4 Ways To Improve Your Net Worth

net worth

Your net worth can be easier to improve than you think.

Do you know your net worth?

Knowing your net worth may not seem like an important detail to know, but being aware of this piece of information helps to keep you on track with your finances and monetary goals.

So, how do you determine your net worth and what is it? Basically, your net worth is the value of your assets (bonds, savings and retirement accounts included) subtracted from your liabilities (or debts). Calculating your liabilities is fairly easy, considering is it the total amount you owe including any loans, mortgages, and the like. Assets, on the other hand, can be a little trickier to establish due to debates many have in the industry about whether or not certain items, like your home or car, are actually considered an asset due to their depreciation over time as well as costs going in for maintenance. Assets should put money in your pocket, not take it out; however, for the sake of argument, let’s say your vehicle counts toward your overall net worth.

So, if your total assets are more in value than your liabilities, you have a positive net worth. If the value of your assets are less, then your net worth is negative. Throughout your life, your net worth will fluctuate. The goal, though, is to create a steady trend up to increase your assets, decrease your debts and, therefore, enhance your net worth.

If this stresses you out and it feels like you will never have less liabilities than assets, fear not. There are many ways you can improve your net worth. Here are a few:

    1. Increase your income. Easier said than done, right? But with the growing digital age, there are many ways you can make money online simply by being on your computer. If getting a higher paying job isn’t an option for you right now, look into blogging or selling items on Ebay or Esty. These are great ways to make some extra money each month, with little costs in overhead. Plus, you can use this side business for write-offs in the home on your taxes.
    2. Pay more money toward your debt. Any chance you have to pay more money toward your debt you should take. If you are only paying the minimum payment each month credit cards, student loans, etc., adjust your budget to try to include higher payments toward this debt. For instance, you may find that over the course of a month you are spending $30 or more on just going out for coffee. Cut back on those coffee shops and use that money toward your liabilities instead. Every penny counts, and your net worth will thank you.
    3. Save a quarter of your income. If you want to increase your net worth at a faster rate, saving more will help you do this. While a common recommended amount to save is 10% of your income, 25% will give your net worth percentage the extra oomph it needs. If this seems like a lot, consider taking 10% of one paycheck and 15% of another and use that total toward either a savings account, a retirement fund or something similar.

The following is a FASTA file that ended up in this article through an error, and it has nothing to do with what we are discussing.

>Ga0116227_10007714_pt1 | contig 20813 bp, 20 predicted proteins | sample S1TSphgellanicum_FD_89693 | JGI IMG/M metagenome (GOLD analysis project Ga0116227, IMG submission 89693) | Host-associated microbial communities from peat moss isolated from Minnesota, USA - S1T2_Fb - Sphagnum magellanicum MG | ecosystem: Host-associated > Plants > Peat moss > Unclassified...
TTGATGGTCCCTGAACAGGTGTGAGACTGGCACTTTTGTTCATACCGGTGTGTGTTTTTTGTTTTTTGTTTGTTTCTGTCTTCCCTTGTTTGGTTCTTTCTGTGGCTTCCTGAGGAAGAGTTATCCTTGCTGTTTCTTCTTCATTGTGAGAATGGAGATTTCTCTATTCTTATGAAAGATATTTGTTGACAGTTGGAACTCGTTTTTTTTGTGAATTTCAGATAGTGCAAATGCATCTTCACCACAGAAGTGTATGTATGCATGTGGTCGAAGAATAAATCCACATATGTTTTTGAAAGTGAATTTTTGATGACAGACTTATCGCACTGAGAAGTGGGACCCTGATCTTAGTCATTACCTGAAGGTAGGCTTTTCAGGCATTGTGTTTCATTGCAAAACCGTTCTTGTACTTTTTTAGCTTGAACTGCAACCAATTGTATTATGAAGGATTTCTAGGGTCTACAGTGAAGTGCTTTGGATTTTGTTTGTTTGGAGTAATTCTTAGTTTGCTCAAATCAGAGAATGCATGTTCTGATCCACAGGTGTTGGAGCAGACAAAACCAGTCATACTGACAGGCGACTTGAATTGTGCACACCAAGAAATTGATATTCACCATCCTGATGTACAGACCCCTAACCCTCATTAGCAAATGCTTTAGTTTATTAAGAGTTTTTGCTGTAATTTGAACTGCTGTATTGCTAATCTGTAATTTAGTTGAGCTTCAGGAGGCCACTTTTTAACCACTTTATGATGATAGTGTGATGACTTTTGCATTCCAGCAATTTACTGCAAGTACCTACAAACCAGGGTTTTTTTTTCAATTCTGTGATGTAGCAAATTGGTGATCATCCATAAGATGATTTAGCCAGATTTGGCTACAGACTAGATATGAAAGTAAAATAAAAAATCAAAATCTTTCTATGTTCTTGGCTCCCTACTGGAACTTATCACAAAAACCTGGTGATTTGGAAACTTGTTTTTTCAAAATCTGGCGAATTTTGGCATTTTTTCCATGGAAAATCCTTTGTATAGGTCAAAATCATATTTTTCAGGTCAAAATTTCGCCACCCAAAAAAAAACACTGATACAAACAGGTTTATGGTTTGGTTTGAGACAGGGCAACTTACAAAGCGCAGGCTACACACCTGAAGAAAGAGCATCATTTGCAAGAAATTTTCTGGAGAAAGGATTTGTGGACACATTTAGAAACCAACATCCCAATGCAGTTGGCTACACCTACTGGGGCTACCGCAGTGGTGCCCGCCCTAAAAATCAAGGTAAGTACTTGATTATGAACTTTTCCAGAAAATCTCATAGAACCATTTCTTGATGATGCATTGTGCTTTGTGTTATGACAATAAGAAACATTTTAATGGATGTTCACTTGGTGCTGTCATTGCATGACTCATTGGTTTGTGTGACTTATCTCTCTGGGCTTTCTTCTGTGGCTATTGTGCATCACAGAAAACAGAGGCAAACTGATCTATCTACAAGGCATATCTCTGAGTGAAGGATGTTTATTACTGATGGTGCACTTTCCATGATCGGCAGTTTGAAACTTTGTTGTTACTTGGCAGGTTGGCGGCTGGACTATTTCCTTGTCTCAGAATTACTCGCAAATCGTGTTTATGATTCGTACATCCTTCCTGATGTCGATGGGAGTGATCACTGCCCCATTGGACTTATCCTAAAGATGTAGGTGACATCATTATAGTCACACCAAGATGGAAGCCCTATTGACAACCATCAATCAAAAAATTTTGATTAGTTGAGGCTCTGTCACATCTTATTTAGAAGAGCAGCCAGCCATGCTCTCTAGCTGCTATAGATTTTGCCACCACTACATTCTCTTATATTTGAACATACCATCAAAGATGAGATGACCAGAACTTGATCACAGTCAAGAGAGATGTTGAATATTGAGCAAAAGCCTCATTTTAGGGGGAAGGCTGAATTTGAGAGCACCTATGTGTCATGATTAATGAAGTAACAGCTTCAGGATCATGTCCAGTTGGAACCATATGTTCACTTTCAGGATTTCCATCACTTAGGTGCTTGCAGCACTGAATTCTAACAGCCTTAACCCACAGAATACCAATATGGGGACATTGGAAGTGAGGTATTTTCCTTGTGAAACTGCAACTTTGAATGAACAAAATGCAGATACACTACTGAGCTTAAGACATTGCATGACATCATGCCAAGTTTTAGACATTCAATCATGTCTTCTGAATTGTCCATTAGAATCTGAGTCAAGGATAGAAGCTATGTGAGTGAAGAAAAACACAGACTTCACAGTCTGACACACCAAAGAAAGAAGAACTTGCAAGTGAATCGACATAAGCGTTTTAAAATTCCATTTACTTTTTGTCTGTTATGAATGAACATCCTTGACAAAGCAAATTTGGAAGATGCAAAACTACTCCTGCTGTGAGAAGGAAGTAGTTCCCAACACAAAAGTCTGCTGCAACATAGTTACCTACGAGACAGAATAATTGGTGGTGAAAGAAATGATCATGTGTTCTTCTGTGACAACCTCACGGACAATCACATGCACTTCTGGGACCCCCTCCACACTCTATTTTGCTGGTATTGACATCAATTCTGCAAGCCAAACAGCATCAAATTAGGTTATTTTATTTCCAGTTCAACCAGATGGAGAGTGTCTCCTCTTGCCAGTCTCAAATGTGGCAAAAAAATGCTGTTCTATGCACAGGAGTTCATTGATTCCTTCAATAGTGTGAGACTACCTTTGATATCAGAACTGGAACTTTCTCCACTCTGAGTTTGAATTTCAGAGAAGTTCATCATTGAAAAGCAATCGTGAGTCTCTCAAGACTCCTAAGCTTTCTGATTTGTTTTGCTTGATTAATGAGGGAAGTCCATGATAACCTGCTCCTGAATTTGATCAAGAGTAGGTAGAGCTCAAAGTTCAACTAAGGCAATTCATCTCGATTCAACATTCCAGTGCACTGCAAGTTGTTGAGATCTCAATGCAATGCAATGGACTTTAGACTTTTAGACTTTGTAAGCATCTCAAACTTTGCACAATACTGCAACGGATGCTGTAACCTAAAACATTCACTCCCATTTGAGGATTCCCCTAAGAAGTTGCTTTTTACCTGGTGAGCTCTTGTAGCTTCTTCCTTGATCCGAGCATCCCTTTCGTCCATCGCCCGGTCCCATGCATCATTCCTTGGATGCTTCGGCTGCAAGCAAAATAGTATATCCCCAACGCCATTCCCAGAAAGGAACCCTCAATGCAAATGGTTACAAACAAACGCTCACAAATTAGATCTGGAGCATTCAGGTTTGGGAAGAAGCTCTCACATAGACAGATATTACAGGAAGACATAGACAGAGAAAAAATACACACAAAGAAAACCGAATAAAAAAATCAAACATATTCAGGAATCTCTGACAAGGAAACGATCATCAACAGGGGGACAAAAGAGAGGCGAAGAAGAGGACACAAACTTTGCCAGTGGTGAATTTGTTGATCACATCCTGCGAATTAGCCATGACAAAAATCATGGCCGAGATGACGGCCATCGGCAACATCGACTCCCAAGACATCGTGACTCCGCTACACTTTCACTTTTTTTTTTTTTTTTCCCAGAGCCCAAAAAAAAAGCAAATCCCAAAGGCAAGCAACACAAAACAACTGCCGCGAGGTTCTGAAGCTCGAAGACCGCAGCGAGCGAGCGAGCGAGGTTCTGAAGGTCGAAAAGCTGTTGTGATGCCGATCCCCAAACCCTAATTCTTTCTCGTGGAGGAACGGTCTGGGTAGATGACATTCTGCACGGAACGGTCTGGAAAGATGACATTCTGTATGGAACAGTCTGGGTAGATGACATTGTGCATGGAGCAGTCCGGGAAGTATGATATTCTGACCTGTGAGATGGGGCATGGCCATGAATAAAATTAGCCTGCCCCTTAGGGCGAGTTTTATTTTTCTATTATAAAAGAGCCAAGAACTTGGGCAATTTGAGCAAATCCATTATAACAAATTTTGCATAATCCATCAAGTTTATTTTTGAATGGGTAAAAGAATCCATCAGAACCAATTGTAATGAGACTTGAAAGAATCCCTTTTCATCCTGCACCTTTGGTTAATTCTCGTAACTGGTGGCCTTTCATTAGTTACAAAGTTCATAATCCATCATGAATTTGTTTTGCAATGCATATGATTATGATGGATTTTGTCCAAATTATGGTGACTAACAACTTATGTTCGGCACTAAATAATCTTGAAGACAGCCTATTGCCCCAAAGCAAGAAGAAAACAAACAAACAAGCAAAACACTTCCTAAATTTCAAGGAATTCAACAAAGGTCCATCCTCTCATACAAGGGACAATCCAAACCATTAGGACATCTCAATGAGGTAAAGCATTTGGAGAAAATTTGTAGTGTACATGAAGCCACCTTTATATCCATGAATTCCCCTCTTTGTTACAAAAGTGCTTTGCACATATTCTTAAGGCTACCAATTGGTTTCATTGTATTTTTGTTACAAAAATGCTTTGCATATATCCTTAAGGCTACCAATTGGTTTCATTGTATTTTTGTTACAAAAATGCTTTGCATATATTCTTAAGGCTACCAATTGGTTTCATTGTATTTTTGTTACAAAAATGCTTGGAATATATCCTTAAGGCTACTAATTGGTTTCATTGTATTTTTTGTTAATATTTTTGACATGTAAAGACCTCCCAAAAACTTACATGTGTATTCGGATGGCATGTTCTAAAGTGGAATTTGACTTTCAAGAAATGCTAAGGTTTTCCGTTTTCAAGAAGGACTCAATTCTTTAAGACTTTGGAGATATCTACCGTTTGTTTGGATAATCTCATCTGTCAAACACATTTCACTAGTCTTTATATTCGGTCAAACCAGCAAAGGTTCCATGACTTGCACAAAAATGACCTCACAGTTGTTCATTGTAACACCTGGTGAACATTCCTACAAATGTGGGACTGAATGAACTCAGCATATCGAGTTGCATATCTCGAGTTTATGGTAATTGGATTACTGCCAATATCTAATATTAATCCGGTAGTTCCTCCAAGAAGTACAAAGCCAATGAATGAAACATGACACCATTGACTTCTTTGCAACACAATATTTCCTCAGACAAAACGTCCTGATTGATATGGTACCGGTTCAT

4. Create a passive income. They say time is money, and the less time you have to spend actually making money while simultaneously increasing your bank account, the better for your net worth. There are a few routes you can take to create a passive income. Affiliate marketing is an option (if done ethically and correctly), but you can also invest in stock and bonds. Index funds, Guaranteed Investment Contracts (GICs), dividend stocks and bonds are examples of opportunities for you to make more money through income-generating assets. If you’ve never invested in stocks, you will want to consult with a professional first.

Finally, a great book on this subject is The Millionaire Next Door. The authors are a couple of marketing professors by the names of Thomas J. Stanley and William D. Danko. Their book is groundbreaking because it takes a realistic look at how America’s rich got that way. What they found was that millionaires were self-employed or owned boring profitable businesses. They also famously found that millionaires made decisions based cumulative future value (for example, saving money over your lifetime by not smoking) and took aggressive advantage of tax-deferred investing strategies. If you are serious about increasing your net worth, buy, read and re-read this book.

You won’t increase your net worth over night, but you can take continuous steps to improve it so that you can reach your financial milestones much faster.


Are you really aware of an asset meaning?

Whether you are a numbers person or not, finances become a major part of your life as you continue to propel into adulthood. As you are consistently reminded of the importance of investments, it is also imperative to understand the difference between an asset and a liability, especially if you are making purchases with the intent to create value.

So, what is the definition and meaning of an asset?

According to Dictionary.com, an asset is “a single item of ownership having exchange value.” Google.com also defines it as “property owned by a person or company, regarded as having value and available to meet debts, commitments, or legacies.”

Of course, other definitions include a balance sheet for liabilities and capital as well as generalized to anything that is useful or valuable.

Robert Kiyosaki, American businessman, investor and self-help author, puts the description of the meaning of an asset a little more simply: